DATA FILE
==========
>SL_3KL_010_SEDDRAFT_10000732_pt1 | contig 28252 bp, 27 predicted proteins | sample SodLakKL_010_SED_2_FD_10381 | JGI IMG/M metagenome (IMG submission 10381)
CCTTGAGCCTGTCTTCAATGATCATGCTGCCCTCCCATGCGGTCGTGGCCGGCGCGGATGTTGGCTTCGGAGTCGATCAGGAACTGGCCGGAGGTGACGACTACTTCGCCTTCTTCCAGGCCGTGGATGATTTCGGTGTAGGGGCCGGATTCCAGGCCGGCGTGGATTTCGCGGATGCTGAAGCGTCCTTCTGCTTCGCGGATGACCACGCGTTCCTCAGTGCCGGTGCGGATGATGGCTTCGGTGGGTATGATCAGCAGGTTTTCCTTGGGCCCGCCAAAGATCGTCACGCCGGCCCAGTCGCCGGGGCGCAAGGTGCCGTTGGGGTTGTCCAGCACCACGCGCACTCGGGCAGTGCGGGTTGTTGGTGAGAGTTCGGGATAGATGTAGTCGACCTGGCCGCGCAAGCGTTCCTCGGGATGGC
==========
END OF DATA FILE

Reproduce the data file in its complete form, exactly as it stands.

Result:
>SL_3KL_010_SEDDRAFT_10000732_pt1 | contig 28252 bp, 27 predicted proteins | sample SodLakKL_010_SED_2_FD_10381 | JGI IMG/M metagenome (IMG submission 10381)
CCTTGAGCCTGTCTTCAATGATCATGCTGCCCTCCCATGCGGTCGTGGCCGGCGCGGATGTTGGCTTCGGAGTCGATCAGGAACTGGCCGGAGGTGACGACTACTTCGCCTTCTTCCAGGCCGTGGATGATTTCGGTGTAGGGGCCGGATTCCAGGCCGGCGTGGATTTCGCGGATGCTGAAGCGTCCTTCTGCTTCGCGGATGACCACGCGTTCCTCAGTGCCGGTGCGGATGATGGCTTCGGTGGGTATGATCAGCAGGTTTTCCTTGGGCCCGCCAAAGATCGTCACGCCGGCCCAGTCGCCGGGGCGCAAGGTGCCGTTGGGGTTGTCCAGCACCACGCGCACTCGGGCAGTGCGGGTTGTTGGTGAGAGTTCGGGATAGATGTAGTCGACCTGGCCGCGCAAGCGTTCCTCGGGATGGC